A man in the road ahead was flagging me down furiously. He had a bicycle with a basket of live chickens on the parcel rack behind the saddle. I thought he was just being an entrepreneurial salesman, but I wasn’t going to buy one of his chickens to self-cook in my hot car while I worked at the clinic. There was something about his insistent manner that persuaded me to stop.
The usual greeting was short and sweet. “There are elephants by the road. Can you shield me?” he asked. “I saw a giraffe and that alerted me to the possibility of elephants. They don’t like cyclists. They will kill me.”
“Of course, I will help,” I said. He came along side the car and I drove at walking pace for a hundred metres or so. He came around to my side of the vehicle, pushing his bike and the chickens-in-a-basket. We talked about how frightened he was by the elephants. “Even the baby ones will try to kill you,” he said.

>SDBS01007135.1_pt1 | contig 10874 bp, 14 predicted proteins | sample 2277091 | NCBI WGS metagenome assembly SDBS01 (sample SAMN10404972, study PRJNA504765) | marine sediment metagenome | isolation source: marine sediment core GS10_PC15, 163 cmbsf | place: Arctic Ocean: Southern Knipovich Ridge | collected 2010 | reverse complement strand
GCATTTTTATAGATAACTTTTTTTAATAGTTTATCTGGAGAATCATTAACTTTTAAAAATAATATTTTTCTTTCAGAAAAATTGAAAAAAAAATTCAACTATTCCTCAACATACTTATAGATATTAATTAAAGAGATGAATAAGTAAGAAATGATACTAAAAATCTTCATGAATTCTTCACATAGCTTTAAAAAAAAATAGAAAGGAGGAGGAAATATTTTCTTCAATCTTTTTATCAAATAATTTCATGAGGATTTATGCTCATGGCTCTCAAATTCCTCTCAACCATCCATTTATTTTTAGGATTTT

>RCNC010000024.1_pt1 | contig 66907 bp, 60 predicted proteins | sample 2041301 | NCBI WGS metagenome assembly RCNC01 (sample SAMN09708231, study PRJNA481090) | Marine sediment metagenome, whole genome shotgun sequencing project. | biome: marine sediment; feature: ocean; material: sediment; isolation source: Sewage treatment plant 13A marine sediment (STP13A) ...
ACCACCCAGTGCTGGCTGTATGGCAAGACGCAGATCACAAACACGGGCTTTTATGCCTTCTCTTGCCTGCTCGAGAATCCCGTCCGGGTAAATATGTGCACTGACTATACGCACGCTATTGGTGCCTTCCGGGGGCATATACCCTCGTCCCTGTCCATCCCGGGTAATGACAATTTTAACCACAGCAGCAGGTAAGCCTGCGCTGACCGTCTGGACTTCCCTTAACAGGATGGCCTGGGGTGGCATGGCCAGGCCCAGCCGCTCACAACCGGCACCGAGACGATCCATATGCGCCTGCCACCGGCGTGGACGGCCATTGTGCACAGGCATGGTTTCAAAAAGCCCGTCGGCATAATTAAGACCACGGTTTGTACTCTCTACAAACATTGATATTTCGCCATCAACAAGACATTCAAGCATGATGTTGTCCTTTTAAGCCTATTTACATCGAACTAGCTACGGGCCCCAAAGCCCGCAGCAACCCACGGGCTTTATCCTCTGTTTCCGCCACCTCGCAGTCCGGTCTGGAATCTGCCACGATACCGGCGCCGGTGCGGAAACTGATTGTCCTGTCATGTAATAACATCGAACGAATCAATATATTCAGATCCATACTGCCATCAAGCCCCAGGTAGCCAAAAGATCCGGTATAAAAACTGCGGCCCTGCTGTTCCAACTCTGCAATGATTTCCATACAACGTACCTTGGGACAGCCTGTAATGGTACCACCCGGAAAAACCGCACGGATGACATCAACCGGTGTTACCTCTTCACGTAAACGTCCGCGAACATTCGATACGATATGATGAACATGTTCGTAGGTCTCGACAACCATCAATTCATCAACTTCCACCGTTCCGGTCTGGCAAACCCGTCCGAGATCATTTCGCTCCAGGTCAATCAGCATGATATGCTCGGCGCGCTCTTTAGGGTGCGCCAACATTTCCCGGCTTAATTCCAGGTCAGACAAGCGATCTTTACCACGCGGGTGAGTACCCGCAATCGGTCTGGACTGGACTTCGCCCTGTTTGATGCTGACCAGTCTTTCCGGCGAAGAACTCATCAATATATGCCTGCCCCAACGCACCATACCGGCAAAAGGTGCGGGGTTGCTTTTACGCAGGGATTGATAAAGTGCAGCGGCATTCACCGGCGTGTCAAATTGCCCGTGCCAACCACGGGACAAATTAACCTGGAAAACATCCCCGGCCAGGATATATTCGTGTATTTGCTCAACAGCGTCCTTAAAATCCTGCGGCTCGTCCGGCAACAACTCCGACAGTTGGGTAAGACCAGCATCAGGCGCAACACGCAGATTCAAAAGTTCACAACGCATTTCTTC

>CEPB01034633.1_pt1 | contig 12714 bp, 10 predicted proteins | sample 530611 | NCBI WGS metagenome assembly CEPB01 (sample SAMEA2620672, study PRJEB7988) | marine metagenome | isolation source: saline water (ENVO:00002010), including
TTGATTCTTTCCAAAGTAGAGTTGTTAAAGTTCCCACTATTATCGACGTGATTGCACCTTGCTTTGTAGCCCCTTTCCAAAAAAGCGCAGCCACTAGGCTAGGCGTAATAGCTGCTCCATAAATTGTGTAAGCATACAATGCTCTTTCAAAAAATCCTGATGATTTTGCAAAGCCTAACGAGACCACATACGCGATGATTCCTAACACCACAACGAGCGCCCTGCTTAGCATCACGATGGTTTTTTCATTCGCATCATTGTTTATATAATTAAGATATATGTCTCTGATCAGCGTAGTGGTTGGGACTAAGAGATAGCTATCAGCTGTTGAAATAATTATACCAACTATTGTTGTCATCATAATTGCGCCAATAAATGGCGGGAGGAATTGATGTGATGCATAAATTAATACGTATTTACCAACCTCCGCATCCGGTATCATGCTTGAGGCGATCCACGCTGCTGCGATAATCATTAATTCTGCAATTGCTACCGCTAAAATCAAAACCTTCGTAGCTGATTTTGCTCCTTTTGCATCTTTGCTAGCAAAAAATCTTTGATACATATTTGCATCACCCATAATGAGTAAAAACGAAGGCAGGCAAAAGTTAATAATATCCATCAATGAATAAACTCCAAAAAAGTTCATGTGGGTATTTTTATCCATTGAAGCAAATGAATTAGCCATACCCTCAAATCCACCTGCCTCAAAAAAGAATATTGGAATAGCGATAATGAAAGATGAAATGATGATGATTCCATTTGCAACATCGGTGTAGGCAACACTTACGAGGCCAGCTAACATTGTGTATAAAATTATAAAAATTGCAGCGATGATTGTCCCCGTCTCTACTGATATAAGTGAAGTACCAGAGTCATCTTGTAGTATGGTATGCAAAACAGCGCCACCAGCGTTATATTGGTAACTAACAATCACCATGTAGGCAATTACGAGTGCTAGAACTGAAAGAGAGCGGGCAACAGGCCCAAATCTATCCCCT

To my left, there was a group of elephants, minding their own business, stripping leaves and branches from a copse of mopani trees. They paid me no attention at all. “See, they are not bothered about you and your bike,” I said. “No, their eyesight is not good. They cannot see me behind your vehicle.”
Up ahead there was a small group of people, some one bikes, some on foot, who were loitering by the roadside. When I reached them, the chicken seller thanked me and pedalled off. The group of workers asked if I would help to protect them from the elephants and I agreed. I did a three point turn and drove slowly back down the road. The elephants didn’t bat an eyelid, though they did bat their ears.
That was why I was five minutes late for this morning’s meeting.